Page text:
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Chingle Hall dates from around 1300. It is located in the parish of Whittinghammarker near Prestonmarker, England. It was owned by the Singleton family till the line ran out in 1585. The second family to occupy the house were the Wall family. Anthony Wall, once mayor of Preston, died there in 1601. The Walls owned the Hall until the mid 1700's.

John Wall and the Catholic Reformation

John Wall may have been born in the Hall in 1620; it is not certain whether he was of this branch of the Wall family. He became a Roman Catholic priest in 1641. This was at the time of the Catholic Reformation, when it was illegal to practice mass in Britain. Chingle Hall was used as a place of worship by Catholics and there are "priest holes" where the priest could hide in times of danger. Father John Wall is thought to be part of the resident family of the time.

In 1678 he was apprehended at Rushock Court near Bromsgrovemarker, as he was tendering the Oath of Supremacy. He was taken to Worcestermarker jail, where he was offered his life if he would forsake his religion. He declined. Brought back from Worcester, he was drawn and quartered at Redhill on the 22nd of August, 1679. His quartered body was given to his friends, and was buried in St. Oswald's churchyard. A Mr. Levison, however, allegedly acquired the martyr's head, and it was treasured by the friars at Worcester until the dissolution of that house during the French Revolution. It is rumoured to be buried in Chingle Hall’s grounds or hidden in the building itself. The Franciscan nuns at Tauntonmarker claim to possess a tooth and a bone of the martyr. He was canonised by Pope Paul VI in 1970.

In 1764 the house was passed to the Farrington family.


Chingle Hall has been at the centre of several alleged episodes of paranormal activity.

Inside the Chapel there are a number of wooden beams going across the ceiling. Some of these beams have strange symbols on them, possibly relics of earlier use elsewhere. When samples of the wood were scientifically examined,they were found to have a high salt content, and be much older than the house indicating that perhaps they were ships' timbers being recycled.

It was reported that, during the 1950s one of the beams covering a section of the wall in the chapel spontaneously caught fire, and, just as quickly as it had started, inexplicably extinguished itself. (There is no evidence of this to be found today.)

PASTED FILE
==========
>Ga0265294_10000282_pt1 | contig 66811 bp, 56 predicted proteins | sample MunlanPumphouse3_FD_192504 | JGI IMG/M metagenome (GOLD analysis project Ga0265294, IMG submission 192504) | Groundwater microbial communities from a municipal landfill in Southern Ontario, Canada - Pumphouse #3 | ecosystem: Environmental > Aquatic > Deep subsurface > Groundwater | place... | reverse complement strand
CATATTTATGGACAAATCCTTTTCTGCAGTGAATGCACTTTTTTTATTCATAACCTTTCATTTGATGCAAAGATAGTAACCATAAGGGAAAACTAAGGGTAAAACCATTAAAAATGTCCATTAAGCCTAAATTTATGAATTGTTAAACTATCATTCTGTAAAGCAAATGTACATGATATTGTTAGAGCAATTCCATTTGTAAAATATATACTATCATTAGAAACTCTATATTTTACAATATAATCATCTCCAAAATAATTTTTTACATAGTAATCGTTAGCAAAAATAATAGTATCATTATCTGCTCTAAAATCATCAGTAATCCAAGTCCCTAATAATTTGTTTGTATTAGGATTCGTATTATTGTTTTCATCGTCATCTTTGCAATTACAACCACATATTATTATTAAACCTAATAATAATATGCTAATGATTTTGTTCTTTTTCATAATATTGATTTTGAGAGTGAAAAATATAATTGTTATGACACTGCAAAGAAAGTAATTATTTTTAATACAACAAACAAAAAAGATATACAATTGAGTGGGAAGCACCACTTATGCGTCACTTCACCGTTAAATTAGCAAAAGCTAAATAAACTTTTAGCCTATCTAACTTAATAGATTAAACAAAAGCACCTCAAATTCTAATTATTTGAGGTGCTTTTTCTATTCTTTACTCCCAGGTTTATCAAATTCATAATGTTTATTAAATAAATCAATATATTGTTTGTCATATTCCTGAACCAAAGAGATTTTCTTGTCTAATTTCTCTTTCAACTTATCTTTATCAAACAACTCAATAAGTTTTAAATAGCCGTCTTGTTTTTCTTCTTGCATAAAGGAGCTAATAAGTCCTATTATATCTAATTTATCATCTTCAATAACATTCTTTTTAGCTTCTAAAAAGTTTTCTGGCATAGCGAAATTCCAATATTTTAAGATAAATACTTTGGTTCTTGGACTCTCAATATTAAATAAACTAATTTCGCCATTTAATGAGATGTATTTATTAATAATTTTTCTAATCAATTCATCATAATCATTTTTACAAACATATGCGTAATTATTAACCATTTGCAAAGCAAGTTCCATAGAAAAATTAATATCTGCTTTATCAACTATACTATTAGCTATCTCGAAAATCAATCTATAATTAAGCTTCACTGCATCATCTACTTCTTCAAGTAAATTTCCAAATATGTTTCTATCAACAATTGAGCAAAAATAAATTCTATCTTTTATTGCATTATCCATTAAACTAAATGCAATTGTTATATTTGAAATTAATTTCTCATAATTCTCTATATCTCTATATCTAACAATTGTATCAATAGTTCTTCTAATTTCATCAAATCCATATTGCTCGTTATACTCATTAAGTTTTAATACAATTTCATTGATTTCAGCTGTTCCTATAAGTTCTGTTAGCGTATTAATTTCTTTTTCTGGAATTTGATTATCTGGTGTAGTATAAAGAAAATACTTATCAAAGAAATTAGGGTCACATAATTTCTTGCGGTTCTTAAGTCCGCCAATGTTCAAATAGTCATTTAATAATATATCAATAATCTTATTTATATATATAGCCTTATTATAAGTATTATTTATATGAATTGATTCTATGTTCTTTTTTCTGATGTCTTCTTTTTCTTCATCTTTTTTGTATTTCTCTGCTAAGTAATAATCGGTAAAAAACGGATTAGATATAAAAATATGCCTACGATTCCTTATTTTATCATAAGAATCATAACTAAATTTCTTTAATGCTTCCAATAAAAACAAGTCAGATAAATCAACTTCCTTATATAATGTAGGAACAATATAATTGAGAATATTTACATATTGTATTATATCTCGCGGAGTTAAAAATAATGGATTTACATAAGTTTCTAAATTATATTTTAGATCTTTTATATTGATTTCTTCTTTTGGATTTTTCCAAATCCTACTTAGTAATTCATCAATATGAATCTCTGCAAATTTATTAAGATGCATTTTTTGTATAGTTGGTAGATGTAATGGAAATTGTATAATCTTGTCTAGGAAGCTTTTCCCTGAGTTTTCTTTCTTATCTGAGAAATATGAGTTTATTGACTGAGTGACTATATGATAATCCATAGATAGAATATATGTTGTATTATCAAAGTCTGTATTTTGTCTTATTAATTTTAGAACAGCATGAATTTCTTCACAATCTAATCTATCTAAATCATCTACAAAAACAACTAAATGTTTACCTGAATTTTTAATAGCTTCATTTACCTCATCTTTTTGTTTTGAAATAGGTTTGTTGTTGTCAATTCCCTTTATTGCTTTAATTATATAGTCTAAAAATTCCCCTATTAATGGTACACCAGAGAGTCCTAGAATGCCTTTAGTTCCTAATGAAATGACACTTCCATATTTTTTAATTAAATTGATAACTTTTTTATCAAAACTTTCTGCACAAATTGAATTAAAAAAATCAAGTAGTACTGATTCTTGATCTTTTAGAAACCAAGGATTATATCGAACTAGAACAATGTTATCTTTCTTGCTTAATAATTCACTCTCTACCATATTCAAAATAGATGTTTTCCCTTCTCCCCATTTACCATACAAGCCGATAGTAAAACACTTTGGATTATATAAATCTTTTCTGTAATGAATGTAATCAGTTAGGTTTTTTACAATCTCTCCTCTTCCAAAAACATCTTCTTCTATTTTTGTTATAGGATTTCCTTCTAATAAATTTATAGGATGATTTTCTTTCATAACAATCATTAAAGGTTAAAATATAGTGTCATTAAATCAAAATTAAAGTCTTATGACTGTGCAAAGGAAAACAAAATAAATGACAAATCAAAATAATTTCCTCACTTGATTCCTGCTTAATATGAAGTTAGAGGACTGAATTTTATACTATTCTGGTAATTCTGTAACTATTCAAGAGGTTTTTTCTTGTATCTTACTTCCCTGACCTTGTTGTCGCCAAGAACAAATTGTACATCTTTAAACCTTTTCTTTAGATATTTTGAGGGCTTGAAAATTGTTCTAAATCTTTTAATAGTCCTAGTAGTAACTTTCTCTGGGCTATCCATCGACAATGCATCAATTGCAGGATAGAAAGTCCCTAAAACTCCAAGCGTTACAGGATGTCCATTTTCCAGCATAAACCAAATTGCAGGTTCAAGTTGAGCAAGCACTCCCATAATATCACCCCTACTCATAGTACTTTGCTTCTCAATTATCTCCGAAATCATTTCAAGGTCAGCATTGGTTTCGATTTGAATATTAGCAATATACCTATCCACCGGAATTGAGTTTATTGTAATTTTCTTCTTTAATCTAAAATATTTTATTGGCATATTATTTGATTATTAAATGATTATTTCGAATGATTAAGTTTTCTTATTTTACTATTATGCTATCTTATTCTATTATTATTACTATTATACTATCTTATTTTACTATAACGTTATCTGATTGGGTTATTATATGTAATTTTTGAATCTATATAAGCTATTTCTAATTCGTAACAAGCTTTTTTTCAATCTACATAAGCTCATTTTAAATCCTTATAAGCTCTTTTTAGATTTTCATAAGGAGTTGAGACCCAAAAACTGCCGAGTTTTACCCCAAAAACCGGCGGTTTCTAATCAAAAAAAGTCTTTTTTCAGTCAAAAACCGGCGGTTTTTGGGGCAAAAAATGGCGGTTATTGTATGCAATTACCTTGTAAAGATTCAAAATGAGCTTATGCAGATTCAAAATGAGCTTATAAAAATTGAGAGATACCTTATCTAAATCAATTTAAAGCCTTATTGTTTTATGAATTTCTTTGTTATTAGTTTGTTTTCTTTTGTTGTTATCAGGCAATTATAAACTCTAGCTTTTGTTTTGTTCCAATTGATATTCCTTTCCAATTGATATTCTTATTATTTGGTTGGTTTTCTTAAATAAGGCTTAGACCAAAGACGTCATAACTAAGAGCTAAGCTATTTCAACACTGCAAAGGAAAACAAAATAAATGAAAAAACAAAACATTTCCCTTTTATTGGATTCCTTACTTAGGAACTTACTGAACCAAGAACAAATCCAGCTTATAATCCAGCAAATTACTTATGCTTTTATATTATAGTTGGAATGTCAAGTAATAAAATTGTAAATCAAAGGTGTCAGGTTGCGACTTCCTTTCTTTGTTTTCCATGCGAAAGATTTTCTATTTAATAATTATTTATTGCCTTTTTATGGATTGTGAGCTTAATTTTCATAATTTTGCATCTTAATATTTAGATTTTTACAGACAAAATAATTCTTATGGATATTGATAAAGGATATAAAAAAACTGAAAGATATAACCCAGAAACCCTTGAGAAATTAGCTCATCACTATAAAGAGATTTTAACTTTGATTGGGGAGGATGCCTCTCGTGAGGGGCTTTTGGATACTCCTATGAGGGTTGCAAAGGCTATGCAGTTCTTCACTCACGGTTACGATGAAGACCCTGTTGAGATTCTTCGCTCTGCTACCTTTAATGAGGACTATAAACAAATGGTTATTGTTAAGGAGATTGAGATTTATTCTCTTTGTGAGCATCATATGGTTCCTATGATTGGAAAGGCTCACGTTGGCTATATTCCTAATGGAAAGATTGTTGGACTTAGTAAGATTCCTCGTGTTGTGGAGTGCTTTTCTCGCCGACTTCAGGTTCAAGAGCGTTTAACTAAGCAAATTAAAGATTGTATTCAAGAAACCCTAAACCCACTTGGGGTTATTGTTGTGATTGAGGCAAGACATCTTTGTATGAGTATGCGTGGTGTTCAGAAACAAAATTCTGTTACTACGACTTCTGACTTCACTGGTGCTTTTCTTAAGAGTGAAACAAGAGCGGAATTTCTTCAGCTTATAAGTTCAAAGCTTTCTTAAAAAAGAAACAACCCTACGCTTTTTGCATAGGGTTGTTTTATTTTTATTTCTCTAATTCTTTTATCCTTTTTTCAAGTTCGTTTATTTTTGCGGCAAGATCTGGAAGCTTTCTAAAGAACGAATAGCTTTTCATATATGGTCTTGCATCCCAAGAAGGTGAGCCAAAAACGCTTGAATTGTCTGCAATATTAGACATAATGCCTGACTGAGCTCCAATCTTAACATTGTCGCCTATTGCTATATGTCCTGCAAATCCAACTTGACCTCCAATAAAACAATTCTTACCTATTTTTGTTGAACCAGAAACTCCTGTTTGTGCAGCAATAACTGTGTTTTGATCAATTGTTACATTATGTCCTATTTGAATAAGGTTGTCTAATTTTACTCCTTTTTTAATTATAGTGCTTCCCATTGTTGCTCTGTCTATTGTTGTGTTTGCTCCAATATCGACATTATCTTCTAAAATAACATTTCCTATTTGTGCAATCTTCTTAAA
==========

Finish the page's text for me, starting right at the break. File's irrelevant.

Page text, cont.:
Among other phenomena, there is supposedly a pot-rearranging poltergeist in the kitchen, and visions of monks in the hallway and on the stairs. One of the rooms alleged to be most haunted is Eleanor's Room. This room belonged to Eleanor Singleton, who was reputedly kept captive there and died or was murdered there at the age of 19. It was outside Eleanor's Room in 1997 that parapsychologist Darren Done reported that he had had a unique experience. As he stood at the window of the landing, preparing to film an area outside where sightings of a ghostly monk have been reported, he claims he was suddenly knocked in the face with such force that he fell to the ground, receiving a cut and swelling to his nose. The incident, which he is unable to explain, remains vivid. A witness recorded Darren's head being knocked back about 18 inches. .

On Christmas Day 1980, Gerald Main and ghost-hunter Terence Whitaker spent time at the Hall in a vigil and recorded rapping sounds emanating from one of the priest's hiding holes. At the time of the knocking noises they recorded a significant decrease in temperature and saw an 'indefinable shape' move across the floor.

In 1985, sounds of bricks being moved were recorded by a visitor in the priest's room, which seemed to originate in the priest's hiding hole. He peered within and saw part of a human hand moving one of the bricks. As he watched, the hand stopped moving and disappeared. This witness later managed to capture the sounds of footsteps on tape and a shadowy form on film. Later bricks were found scattered on the floor of the chapel on the ground floor.

During January 1996, a team from the Northern Anomalies Research Organisation investigated Chingle Hall. During the visit one member of the group managed to capture two photographs of orange lights which appeared on and near the oak-beamed ceiling. The investigator did not see these lights but rather small white flickering lights which prompted the photographs to be taken in the Chapel Room whilst standing in the dark by himself. Notably, the taking of the photographs and the light were witnessed by a several people in the house. When tape recorders were used in an investigation, sounds were heard and recorded within the priest's room but nothing was heard or recorded on the cassette in the passageway outside.


The current owner is an eminent professional person and local historian, who has carried out detailed research into the origins and history of Chingle Hall and the families who have lived there since its construction. The house and gardens are private property.

A sceptic's view

A number of visits were made to Chingle Hall in 1970 by three investigators who were determined to discover whether the Hall was indeed haunted. Some of the results were published by Peter Travis in his book "In Search of the Supernatural". The only scientist of the group, Barrie Colvin, came to the firm conclusion that the expectation of paranormal activity had a bearing on the conclusions reached by many of the investigators of the time. When a party of college students visited in order to carry out some tests, many of them were "seeing" paranormal events before even entering the building. Chingle Hall is a prime example of many participants claiming to witness paranormal events despite a complete lack of objective evidence to support the claims.

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